Join a Performing Rights Organization
Along with adding your song lyrics to a licensing library, joining a performing rights organization is another way to make sure you get royalties (and credit) for your lyrics after they’re out in the public sphere.
Performing rights organizations (also known as PROs) dedicate their time to tracking down the usage of licensed songs and making sure that people pay for the commercial right to use the music.
While joining a PRO can be a good move if you’re a performing songwriter or you have had your songs hijacked in the past, a PRO doesn’t protect all musical licenses for song lyrics. For example, Broadway performances and sync licenses are not under PRO regulations.
Joining a PRO might seem like a waste of time for songwriters and lyricists who haven’t made it big yet, but it’s never too late to start setting up professional industry connections. A significant advantage in joining a PRO is that it can put you in a position to collaborate with other talented songwriters.
Tips for Selling Lyrics to Bands
Selling lyrics to a band might sound easy in theory, but it can be more challenging to break into the business without experience. Here are a few additional tips to follow to have more luck selling song lyrics to bands that need them:
- Learn how to read and write music. The best lyrics in the world aren’t that compelling without a strong melody and arrangement to show them off. While it isn’t strictly necessary to know how to read, write, and play music to write song lyrics, it makes the entire process a lot easier.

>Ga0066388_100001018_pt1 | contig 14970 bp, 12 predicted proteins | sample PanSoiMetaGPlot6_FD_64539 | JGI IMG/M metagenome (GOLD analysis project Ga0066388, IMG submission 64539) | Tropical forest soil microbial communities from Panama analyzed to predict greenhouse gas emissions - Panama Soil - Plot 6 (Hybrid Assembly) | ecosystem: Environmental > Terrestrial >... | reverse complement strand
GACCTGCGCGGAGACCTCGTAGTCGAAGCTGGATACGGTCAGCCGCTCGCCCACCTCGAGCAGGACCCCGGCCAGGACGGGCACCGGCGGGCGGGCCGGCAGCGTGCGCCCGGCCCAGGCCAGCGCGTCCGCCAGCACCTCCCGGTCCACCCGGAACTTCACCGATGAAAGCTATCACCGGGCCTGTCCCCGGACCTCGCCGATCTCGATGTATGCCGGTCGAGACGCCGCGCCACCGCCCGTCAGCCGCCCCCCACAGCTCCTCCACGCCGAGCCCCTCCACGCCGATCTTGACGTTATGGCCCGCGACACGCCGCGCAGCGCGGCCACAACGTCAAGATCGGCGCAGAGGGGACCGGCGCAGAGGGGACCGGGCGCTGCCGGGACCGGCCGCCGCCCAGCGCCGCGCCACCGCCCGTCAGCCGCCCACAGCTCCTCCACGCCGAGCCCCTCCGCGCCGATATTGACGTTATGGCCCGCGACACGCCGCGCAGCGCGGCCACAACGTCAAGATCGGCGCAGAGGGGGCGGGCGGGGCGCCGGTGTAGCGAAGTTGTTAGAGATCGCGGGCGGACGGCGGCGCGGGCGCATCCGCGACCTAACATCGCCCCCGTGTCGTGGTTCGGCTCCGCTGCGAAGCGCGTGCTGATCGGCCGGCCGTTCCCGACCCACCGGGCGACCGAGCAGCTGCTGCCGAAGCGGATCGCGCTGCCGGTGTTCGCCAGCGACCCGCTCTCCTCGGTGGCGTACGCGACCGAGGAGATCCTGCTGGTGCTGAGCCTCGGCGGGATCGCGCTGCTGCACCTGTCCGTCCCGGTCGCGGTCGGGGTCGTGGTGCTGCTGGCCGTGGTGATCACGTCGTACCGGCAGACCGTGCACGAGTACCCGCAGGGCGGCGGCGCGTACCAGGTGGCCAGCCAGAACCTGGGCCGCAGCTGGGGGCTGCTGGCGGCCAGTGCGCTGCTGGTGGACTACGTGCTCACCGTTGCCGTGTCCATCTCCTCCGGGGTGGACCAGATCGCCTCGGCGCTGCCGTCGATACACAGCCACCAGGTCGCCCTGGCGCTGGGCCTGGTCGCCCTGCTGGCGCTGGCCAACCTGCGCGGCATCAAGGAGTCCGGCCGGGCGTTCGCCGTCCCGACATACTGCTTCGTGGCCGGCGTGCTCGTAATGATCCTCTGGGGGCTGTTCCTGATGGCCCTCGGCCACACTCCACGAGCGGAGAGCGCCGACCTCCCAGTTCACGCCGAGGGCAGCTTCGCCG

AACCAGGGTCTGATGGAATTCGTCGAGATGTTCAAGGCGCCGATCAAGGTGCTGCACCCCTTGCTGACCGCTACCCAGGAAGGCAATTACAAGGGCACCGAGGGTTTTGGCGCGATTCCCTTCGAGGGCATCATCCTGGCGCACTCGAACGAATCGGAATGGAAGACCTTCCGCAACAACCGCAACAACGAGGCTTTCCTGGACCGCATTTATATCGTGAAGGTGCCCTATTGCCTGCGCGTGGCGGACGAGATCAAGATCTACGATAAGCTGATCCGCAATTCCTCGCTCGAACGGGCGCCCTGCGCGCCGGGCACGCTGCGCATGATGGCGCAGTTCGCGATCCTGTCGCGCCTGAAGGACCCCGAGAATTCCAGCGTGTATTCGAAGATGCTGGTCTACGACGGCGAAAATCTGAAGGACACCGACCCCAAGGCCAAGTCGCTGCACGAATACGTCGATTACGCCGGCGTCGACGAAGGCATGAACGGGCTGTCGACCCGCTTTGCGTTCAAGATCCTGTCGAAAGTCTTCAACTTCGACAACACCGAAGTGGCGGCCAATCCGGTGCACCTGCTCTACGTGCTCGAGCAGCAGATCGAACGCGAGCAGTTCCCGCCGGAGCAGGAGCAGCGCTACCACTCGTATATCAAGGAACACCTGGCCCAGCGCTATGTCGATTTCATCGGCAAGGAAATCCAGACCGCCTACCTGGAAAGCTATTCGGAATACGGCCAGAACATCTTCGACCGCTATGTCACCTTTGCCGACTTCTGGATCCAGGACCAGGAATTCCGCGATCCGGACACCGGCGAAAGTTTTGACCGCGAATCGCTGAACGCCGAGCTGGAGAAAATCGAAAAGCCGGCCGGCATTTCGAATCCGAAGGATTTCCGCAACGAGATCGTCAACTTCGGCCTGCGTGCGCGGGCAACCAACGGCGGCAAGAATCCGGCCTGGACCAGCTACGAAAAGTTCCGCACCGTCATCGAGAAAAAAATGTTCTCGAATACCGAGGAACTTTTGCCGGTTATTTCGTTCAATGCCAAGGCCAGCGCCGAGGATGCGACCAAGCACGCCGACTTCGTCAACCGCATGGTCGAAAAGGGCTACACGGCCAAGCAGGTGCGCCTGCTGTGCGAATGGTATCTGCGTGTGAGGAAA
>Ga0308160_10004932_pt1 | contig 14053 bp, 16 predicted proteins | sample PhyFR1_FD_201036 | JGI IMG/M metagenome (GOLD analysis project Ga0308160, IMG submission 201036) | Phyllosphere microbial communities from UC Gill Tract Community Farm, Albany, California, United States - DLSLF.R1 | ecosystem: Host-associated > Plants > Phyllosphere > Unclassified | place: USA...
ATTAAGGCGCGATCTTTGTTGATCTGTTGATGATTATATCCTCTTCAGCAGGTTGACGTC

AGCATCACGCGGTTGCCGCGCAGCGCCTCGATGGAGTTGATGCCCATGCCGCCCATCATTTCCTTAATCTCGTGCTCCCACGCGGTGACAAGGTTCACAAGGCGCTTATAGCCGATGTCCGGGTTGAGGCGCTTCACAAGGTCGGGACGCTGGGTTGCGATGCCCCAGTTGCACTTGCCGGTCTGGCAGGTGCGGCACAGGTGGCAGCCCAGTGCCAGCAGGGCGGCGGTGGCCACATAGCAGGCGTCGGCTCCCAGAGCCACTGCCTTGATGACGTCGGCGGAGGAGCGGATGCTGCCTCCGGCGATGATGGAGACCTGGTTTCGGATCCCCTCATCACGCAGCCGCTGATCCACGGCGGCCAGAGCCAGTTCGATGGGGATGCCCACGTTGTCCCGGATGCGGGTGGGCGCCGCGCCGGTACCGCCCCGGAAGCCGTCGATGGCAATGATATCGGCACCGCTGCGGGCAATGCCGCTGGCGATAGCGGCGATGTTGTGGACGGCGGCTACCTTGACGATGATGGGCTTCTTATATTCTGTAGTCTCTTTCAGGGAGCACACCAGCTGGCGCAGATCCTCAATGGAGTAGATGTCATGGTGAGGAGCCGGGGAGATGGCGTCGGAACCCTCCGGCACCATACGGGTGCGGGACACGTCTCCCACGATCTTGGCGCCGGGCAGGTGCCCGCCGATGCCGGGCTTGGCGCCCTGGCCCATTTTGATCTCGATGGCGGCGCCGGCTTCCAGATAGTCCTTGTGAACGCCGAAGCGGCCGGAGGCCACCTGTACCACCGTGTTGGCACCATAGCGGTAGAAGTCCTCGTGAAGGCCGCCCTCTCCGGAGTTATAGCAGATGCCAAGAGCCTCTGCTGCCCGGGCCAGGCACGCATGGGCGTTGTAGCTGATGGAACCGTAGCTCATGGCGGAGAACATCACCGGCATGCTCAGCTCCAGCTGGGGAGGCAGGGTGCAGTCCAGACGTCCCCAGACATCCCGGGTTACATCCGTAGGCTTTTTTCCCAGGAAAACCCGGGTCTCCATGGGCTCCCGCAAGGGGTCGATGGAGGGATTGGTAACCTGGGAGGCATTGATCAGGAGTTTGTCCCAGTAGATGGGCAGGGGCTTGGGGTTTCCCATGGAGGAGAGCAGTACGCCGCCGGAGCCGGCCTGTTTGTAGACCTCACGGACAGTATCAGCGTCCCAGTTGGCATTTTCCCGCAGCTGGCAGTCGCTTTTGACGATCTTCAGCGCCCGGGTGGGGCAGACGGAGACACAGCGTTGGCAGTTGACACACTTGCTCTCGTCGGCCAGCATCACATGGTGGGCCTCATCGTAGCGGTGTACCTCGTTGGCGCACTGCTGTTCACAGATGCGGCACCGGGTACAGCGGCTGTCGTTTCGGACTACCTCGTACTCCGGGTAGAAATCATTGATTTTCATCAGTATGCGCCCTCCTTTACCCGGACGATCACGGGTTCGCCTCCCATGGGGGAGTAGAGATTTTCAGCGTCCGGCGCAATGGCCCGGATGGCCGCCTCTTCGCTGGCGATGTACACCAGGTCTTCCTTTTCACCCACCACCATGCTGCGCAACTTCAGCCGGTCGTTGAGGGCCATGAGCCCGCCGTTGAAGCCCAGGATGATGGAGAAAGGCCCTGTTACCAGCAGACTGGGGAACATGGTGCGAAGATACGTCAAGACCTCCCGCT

- Learn some basic songwriting instruments. Learning how to play either a keyboard, an acoustic guitar, or a piano can give you at least some kind of musical jumping-off point to develop melodies for your song lyrics. Remember that your musical skills don’t have to be perfect, just good enough to get the point across.
- Find a singer. If you can write lyrics and music but can’t sing, don’t be afraid to reach out and find someone to sing for you when it comes time to record your demo. Paying for the performance can be worth the effort if you land on a hit based on your recording.
Selling song lyrics is already a tricky business to get into, so it’s a good idea to give yourself as many advantages in the music industry as possible. Learning how to put together lyrics with at least basic melodies and chords can go a long way towards helping you gain the exposure you need to be successful as a lyricist.
Selling Songs to Artists FAQs
How Do I Protect My Music From Being Stolen?
Licensing music is the best way to start. Hiring a music lawyer to bring you through the copyright requirements process can help.
The problem is that it’s impossible to prevent theft 100% of the time. International copyright laws are far more complex and often over the budget of most lyricists.
How Do You Improve as a Writer?
Constructive feedback is crucial, especially from your fellow writers. A willingness to improve and authenticity appeals to those around you; this will show as you look around.
Feedback from customers and feedback forums are the two best ways to improve. The problem with asking friends for feedback is they will try to avoid offending you (which isn’t helpful). Get the opinions from people in the music industry.
To Sell Song Lyrics, Be a Music Professional